What it lacks in modern elite-precision engineering it more than makes up for in good old nostalgia. And now it can be yours. Fonzie's motorcycle is going up for auction in Los Angeles next month.
Henry Winkler played The Fonz on the classic 1970s sitcom "Happy Days," which looked back on a carefree 1950s in the Midwestern blue collar stronghold of Milwaukee. On the show, the leather-jacket-clad Fonzie rode around town in a 1949 Triumph Trophy TR5 Scrambler Custom--usually with a poodle skirt-clad passenger clinging to his waist. Auction house Bonham's and The Petersen Automotive Museum in Los Angeles will play host to the Classic California Sale on November 12, where the bike is expected to sell well north of $50,000, according to the auctioneers.
Away from Arthur Fonzarelli and the Beer Capital of the World's mean streets, the motorcycle was actually owned by former motorcycle racer and enthusiast Bud Ekins. He was the rider standing in for Steve McQueen for the more dangerous bike stunts in "The Great Escape."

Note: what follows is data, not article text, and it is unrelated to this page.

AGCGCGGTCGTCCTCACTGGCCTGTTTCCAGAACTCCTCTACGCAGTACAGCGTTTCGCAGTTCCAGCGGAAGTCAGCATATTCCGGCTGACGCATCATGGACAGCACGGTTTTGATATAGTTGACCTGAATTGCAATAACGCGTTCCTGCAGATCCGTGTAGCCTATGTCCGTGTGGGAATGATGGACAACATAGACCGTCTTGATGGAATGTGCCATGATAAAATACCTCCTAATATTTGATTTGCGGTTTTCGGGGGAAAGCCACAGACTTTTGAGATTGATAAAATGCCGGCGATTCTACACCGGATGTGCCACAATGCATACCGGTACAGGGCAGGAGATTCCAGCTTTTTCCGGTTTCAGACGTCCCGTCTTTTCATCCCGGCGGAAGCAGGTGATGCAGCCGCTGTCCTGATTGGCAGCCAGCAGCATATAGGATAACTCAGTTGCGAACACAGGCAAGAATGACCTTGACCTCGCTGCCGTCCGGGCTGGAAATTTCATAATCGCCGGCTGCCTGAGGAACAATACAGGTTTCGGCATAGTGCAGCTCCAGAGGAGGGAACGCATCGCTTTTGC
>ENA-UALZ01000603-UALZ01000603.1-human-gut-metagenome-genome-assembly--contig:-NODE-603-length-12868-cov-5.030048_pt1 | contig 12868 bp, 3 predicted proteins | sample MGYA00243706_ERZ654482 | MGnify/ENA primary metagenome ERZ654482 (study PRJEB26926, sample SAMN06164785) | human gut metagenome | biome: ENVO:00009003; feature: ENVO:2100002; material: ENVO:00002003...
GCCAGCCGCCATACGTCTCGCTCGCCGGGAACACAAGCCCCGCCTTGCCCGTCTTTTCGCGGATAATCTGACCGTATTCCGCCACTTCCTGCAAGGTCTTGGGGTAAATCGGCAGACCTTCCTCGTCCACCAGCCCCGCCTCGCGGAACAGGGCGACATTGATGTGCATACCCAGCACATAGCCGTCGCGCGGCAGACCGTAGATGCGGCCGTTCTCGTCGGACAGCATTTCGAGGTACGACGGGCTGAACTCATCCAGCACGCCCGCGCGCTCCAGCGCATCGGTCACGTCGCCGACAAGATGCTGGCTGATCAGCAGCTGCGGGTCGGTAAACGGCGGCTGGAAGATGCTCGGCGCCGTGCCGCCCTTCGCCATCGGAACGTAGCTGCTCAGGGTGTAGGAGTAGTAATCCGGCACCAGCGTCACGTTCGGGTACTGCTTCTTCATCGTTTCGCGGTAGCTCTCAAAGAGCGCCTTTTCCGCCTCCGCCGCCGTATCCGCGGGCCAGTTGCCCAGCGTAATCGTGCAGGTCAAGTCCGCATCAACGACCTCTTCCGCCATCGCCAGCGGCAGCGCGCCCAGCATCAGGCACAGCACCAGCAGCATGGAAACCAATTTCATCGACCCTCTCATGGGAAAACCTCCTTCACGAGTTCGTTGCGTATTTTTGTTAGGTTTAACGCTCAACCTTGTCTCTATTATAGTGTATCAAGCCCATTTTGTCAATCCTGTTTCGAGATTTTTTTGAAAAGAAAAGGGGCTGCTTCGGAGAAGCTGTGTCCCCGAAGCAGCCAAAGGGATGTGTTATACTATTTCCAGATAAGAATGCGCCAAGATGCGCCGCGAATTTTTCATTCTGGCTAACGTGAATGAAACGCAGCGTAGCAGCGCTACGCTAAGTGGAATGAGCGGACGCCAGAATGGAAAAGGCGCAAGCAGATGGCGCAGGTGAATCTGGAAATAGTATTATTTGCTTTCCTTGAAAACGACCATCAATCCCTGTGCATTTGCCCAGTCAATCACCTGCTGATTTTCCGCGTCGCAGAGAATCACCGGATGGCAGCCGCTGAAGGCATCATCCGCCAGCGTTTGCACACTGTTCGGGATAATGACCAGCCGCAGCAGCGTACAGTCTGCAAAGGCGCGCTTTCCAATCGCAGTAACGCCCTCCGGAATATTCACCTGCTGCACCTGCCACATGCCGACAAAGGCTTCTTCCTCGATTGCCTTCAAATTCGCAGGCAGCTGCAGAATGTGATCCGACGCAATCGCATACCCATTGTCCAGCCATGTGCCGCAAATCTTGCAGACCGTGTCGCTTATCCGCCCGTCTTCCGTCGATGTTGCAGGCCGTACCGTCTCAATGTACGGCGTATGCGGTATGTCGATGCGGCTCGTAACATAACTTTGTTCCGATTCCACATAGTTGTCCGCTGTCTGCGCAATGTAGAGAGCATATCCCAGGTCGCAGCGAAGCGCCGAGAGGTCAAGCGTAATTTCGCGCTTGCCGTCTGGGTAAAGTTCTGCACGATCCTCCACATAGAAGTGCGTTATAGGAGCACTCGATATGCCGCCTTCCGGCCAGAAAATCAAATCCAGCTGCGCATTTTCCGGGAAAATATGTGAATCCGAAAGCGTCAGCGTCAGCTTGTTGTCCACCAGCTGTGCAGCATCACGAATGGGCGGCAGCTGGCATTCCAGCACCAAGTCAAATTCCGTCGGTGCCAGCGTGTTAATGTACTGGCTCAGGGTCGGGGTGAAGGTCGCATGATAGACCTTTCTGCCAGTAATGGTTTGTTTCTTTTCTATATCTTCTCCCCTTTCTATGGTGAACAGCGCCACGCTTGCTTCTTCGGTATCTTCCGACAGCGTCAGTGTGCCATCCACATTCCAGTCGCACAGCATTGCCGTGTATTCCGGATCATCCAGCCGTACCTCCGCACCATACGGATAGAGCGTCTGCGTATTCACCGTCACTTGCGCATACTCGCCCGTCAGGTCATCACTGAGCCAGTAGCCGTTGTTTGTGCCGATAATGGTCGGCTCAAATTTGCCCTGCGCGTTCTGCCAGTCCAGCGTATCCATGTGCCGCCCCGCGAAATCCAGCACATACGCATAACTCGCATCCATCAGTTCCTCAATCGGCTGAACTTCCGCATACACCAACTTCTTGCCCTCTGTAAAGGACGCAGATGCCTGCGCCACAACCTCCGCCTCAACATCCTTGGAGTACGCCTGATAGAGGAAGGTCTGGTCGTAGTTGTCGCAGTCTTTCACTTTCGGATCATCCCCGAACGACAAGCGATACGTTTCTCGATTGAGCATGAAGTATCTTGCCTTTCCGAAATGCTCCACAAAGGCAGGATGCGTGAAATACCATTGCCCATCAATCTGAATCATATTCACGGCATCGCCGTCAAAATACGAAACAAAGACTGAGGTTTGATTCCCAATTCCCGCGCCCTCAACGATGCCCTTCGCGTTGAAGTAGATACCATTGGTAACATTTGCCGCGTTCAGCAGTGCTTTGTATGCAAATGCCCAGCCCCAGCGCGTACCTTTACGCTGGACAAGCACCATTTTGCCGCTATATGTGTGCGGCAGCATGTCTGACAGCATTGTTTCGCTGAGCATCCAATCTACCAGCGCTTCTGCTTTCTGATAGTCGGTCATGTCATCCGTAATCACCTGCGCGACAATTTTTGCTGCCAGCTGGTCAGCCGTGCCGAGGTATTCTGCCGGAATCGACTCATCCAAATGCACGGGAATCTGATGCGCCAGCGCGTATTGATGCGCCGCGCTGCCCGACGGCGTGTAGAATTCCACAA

When ABC and the sitcom's producers came calling for the perfect Fonzian mode of transportation, legend has it Ekins picked the Triumph.
It was an odd choice, looking back on it. Yes, it's a handsome and reliable old bike that fit the period. But as "Happy Days" and Milwaukee are inseparable (note the Bronze Fonz), so are Milwaukee and Harley-Davidson.
The oldest manufacturer of motorcycles in America is headquartered in Milwaukee, and while you can of course own other brands of bikes besides Harley-Davidsons there, it's sometimes considered as advisable as cheering for the Chicago Bears on a Sunday afternoon along Wisconsin Avenue. It was a minor lapse in credibility for a tough, womanizing biker of the 1950s not to ride a Harley in Beer Town.
Besides, if Fonzie had been on a hunk of Milwaukee iron, I bet he would've made it over those garbage cans.